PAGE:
What To Do If There Are Spots On The Fish

First of all, make sure that these spots are not a variant of the normal coloring of the fish. Sometimes these marks are present only in fish of the same sex or appear during periods of maturation or sexual activity. However, there are many abnormal spots that can affect the condition of the fish. There are so many of them that we grouped them by color so that it would be easier to refer to them. Started with light spots, among which there are those that occur most often, namely white spots.

White or light spots

  • White spots the size of a pinhead on a fish’s head, body and fins are most likely the disease described in section 4.1.23. Lymphocystis cysts are less likely to occur (section 3.1.3). They are even less likely to be caused by a protozoan parasite called Apisoma (section 4.1.1).
  • Tiny whitish spots on fins are usually the smallest wounds, but sometimes they can look like white spots described in the previous paragraph. Newly acquired fish that have such spots should be kept under observation.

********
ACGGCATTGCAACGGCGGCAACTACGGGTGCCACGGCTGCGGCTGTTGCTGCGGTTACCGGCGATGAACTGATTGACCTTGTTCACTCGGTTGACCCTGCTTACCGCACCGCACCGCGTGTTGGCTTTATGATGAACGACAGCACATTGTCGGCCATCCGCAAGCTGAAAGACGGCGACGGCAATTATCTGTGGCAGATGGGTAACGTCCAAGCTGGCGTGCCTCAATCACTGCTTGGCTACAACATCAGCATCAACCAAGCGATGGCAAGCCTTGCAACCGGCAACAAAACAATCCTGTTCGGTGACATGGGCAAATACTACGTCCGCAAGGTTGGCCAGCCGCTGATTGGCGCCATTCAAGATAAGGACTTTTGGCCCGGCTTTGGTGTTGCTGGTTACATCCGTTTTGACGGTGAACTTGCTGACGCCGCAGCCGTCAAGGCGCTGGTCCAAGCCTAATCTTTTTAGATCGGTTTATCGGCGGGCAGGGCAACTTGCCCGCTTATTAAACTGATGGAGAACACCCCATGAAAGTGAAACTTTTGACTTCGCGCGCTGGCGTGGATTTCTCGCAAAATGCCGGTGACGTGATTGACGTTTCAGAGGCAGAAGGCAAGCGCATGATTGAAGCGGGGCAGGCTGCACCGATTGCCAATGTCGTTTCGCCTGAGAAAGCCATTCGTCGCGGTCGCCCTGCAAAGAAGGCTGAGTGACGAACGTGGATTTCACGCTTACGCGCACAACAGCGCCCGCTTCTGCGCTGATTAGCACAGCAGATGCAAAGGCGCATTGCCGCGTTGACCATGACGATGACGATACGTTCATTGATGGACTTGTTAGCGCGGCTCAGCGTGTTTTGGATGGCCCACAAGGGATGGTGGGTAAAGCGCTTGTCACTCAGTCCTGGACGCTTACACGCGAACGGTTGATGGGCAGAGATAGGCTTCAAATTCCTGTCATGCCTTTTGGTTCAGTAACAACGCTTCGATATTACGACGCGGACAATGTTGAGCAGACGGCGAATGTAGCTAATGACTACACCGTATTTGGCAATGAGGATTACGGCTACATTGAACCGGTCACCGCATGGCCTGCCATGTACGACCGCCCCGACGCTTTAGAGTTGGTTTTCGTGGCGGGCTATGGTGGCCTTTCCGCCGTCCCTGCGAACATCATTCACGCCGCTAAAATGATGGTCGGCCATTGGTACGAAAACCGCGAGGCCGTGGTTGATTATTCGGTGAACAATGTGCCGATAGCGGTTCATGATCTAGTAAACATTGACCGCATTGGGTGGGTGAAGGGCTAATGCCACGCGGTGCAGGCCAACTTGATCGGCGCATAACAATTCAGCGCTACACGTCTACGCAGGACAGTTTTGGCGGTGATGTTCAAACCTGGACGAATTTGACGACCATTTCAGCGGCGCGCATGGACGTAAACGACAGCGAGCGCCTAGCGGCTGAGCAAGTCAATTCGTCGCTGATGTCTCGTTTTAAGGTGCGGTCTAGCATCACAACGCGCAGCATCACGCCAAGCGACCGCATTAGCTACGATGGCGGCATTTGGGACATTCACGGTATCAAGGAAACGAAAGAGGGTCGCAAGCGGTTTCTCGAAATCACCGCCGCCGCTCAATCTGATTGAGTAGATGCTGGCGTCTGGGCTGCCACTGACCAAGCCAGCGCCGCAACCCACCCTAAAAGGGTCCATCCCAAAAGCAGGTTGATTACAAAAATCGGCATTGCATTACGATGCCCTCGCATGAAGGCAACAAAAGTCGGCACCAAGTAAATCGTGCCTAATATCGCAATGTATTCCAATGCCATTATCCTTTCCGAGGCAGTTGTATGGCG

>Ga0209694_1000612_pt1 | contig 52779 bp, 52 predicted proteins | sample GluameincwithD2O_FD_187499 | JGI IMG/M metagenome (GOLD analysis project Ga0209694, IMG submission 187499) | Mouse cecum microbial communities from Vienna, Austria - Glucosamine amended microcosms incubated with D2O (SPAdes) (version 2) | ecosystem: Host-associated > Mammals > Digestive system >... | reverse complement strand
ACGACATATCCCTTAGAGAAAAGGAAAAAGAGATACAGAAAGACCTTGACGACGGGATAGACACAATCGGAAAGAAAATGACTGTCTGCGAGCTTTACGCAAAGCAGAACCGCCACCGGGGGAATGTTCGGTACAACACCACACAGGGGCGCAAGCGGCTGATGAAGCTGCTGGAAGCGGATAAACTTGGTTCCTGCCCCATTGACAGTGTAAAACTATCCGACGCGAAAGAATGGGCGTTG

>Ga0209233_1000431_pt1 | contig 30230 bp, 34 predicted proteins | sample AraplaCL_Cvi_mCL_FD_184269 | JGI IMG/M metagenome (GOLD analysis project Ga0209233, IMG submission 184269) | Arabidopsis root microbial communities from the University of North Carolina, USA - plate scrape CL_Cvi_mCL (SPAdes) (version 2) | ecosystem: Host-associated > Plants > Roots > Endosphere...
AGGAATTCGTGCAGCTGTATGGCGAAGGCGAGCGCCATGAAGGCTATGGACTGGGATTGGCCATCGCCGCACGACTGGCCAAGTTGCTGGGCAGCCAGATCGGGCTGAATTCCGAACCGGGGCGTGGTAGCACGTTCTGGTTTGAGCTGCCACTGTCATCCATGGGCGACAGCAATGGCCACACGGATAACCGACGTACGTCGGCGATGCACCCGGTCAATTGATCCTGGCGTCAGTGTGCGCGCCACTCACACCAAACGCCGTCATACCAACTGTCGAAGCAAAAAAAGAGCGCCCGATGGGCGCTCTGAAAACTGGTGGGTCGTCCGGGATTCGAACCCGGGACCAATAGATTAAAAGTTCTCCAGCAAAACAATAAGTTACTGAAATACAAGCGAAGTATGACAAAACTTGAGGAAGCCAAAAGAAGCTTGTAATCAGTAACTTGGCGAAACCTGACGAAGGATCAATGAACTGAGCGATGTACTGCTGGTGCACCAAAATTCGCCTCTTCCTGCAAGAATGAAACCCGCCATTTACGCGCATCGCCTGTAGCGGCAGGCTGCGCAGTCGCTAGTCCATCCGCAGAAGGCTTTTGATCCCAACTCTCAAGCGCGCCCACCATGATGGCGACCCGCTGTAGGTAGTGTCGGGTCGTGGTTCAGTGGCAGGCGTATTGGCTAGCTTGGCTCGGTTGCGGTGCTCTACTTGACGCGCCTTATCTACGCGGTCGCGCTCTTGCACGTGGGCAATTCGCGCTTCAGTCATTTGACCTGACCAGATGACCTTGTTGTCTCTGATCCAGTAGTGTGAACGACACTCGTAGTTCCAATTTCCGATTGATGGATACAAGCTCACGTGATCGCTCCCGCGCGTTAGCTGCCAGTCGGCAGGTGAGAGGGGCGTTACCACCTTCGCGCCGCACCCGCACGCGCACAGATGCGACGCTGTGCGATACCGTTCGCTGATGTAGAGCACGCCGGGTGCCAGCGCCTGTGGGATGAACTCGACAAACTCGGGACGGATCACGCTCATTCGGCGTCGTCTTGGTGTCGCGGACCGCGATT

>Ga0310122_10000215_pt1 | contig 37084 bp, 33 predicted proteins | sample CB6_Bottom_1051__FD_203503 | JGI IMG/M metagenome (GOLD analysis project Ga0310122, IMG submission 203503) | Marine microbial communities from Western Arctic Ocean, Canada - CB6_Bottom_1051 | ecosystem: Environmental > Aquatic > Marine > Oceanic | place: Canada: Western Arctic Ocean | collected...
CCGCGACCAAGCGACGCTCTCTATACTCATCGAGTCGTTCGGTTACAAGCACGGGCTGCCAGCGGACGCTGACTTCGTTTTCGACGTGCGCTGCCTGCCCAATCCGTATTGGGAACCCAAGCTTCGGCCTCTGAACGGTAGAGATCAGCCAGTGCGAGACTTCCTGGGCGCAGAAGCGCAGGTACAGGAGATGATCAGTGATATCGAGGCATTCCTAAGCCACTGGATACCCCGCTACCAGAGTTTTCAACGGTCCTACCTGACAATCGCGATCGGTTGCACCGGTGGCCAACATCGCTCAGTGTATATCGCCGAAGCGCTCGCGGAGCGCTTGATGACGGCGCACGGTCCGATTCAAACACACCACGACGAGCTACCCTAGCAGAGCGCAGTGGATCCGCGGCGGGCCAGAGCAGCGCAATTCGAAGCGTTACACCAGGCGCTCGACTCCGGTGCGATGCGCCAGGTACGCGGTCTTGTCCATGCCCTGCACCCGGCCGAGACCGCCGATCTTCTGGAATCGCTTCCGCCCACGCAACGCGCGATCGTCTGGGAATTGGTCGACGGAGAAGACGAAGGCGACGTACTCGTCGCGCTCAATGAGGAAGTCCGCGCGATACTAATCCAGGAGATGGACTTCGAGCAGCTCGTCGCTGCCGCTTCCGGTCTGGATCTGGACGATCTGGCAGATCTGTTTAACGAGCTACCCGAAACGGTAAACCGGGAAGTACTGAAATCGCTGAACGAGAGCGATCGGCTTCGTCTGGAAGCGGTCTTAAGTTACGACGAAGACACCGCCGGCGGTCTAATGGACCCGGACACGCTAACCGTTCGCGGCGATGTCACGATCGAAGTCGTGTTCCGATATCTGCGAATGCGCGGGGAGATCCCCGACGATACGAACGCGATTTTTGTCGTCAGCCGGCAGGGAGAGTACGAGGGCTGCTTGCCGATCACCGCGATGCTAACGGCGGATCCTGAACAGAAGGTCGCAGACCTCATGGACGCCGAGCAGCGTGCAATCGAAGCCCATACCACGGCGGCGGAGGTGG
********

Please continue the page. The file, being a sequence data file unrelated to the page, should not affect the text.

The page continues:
• Whitish spots, which, on closer inspection, turn out to be tiny tufts protruding from under the edges of the scales, may result from the destruction of the fish organism by a fungus (sections 3.3, 3.3.8).
  • Small whitish tufts, especially on hard tissues (fins, gill covers), can be Epistylis (section 4.1.5).
  • Small whitish patches in fish from the family of the pets may mean “guppy disease” (section 4.1.6).
  • Whitish circles are probably wounds caused by leeches (section 4.2.6).
  • A white spot, due to which the lens of the eye becomes opaque, may be caused by eye trematodes (section 4.2.5). See also cornea clouding of the eyes (section 6.2) and the section “What to do if. , № 5.
  • Gray-white subcutaneous spots of irregular shape, which are usually found in tetras (but also in some other fish) most likely indicate neon disease (section 4.1.13).